According to the federal government, thousands of Americans are falling prey each year to telephone scams that have cost some victims their life savings. Some scammers have taken to using pre-loaded cellphones because they can be obtained anonymously and are untraceable. Using the phones for an hour or two to attempt to defraud unsuspecting people before disposing of the phones without leaving a traceable trail for law enforcement to follow has become popular with scam artists.
Whether you get a call from someone claiming to be from the Internal Revenue Service threatening to put you in prison for unpaid taxes, or a frantic call from someone claiming to be a relative who is overseas and needs money immediately, scams prey upon your emotions. Here are three calls you might get that could make you to want to do a mobile phone number search.
The $20 a minute international call
You could be the target of a scam if your cellphone rings, but no one is there when you answer it. After it happens a few times, you might be tempted to call the number back, but doing so could prove to be costly.
Scammers make repeat calls to a cellphone in order to get someone to call them back. If you fall for this scam and call the number back, you could find a charge on your phone bill next month for an international call with roaming charges that could cost as much as $20 per minute. Before returning a call to a number you do not recognize, use any one of the free online services to do a mobile phone number search. Unless there is a recognizable name associated with the number, do not call it back.
The hysterical relative in distress
People have reported receiving telephone calls from cellphone numbers they do not recognize. Upon answering the call, they hear a sobbing or hysterical person claiming to be a grandchild or niece or nephew who is in under arrest or otherwise in trouble and in need of immediate money.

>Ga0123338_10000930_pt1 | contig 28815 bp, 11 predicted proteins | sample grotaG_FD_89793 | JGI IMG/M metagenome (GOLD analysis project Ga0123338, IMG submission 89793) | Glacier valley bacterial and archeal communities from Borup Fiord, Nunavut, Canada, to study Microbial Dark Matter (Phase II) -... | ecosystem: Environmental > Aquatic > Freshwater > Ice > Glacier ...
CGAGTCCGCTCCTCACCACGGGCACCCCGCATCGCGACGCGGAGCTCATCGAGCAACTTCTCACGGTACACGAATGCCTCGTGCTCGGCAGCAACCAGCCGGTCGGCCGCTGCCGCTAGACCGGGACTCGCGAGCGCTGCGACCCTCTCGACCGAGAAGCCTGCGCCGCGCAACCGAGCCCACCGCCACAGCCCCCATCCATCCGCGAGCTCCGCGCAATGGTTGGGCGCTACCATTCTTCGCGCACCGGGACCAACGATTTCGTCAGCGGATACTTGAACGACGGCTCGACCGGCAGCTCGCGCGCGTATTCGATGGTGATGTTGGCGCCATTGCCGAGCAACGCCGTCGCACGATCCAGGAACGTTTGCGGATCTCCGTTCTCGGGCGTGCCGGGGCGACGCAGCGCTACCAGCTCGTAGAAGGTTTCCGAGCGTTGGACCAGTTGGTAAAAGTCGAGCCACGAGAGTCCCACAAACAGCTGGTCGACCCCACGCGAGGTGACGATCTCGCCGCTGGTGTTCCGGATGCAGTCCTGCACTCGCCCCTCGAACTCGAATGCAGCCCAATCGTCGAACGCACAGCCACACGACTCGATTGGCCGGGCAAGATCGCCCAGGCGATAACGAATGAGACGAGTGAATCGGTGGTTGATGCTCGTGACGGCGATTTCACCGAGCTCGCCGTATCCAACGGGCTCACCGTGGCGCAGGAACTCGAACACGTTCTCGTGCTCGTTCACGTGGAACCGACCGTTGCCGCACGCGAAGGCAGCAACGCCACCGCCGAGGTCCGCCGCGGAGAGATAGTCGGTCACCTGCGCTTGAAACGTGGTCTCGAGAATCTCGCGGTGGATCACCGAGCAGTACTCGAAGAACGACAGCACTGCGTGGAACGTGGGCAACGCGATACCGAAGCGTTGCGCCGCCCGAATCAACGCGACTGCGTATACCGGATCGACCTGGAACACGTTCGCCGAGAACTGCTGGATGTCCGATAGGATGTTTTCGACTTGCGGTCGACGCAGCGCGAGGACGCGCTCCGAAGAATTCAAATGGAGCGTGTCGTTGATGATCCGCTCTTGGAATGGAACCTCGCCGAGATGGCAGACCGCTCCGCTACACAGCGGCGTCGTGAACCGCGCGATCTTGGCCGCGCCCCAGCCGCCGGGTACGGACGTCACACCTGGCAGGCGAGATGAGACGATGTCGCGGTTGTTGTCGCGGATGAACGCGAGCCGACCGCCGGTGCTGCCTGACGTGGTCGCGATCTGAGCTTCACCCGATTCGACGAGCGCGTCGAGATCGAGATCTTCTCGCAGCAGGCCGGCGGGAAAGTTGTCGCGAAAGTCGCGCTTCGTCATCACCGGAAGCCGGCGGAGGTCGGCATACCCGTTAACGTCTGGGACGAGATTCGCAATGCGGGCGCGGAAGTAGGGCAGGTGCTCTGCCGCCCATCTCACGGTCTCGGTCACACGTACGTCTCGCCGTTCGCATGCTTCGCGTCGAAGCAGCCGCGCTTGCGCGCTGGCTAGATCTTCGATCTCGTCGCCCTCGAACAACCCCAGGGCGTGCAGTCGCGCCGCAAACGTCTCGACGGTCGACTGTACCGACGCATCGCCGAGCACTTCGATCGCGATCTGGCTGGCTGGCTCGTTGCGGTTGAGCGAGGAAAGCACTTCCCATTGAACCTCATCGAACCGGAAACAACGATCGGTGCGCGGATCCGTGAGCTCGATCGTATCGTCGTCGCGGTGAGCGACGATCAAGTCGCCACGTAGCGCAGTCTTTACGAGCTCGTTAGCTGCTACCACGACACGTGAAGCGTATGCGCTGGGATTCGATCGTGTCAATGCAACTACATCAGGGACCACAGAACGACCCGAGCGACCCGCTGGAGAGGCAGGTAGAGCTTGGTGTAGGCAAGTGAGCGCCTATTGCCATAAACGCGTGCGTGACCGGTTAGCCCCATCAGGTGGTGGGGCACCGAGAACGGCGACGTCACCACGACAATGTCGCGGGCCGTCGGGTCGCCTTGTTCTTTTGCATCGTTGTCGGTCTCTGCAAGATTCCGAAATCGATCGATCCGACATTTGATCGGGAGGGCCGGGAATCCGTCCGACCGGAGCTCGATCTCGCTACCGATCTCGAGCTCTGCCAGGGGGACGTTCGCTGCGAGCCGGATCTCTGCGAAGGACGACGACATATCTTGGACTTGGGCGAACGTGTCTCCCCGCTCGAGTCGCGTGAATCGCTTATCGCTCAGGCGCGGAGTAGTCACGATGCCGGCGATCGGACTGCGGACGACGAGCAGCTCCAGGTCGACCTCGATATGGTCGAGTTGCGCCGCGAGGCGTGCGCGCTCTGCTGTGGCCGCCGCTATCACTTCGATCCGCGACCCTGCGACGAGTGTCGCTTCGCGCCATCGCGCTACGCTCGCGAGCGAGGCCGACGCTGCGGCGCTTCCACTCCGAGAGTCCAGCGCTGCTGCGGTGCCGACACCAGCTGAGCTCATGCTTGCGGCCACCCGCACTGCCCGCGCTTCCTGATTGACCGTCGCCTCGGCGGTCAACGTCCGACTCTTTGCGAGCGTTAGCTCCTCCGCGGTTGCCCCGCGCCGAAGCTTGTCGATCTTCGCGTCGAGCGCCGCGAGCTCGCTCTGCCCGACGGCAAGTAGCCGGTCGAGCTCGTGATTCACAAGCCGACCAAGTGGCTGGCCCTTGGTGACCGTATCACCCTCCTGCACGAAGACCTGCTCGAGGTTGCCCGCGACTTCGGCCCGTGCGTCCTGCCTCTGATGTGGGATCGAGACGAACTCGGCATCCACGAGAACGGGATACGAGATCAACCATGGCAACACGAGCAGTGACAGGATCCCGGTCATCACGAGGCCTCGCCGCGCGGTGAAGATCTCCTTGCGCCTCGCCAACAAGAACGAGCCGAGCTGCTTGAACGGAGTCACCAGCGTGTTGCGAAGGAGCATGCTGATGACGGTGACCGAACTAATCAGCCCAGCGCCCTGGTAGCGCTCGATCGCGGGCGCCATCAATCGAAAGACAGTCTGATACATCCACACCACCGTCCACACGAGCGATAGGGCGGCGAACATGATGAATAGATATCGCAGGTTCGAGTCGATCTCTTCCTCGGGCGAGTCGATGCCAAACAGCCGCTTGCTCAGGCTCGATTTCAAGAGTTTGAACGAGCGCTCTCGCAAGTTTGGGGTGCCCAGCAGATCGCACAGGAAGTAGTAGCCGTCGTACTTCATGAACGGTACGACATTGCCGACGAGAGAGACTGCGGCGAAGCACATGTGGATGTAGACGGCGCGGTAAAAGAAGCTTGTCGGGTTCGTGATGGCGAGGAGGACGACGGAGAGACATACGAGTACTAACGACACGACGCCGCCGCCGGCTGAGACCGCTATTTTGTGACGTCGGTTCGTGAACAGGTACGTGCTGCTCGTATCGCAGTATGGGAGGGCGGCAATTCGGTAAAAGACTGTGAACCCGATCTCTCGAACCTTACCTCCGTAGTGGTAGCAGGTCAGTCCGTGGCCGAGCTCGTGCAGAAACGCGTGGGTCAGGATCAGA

The calls are made to random telephone numbers in the hope that one of the people they call will have a relative fitting the description and, because of the fact the "relative" is hysterical, will not be able to tell it is not real. The "relative" asks for credit card information to extract money from the good Samaritan. A mobile phone number search before authorizing the transfer of money would reveal the caller to be a fake.
The Internal Revenue Service scam
Threatening telephone calls, sometimes using mobile phones, from scammers threatening people in the name of the IRS have gotten to be such a problem in this country that the real IRS has devoted a page on its website to make people aware of this fraudulent scheme. The callers threaten prison or the seizure of property unless the victims make an immediate payment through a wire transfer or prepaid phone card.
If you believe you have been targeted for a scheme involving a cellphone, you should report the call to your phone company immediately. You should also report the call to the Federal Trade Commission.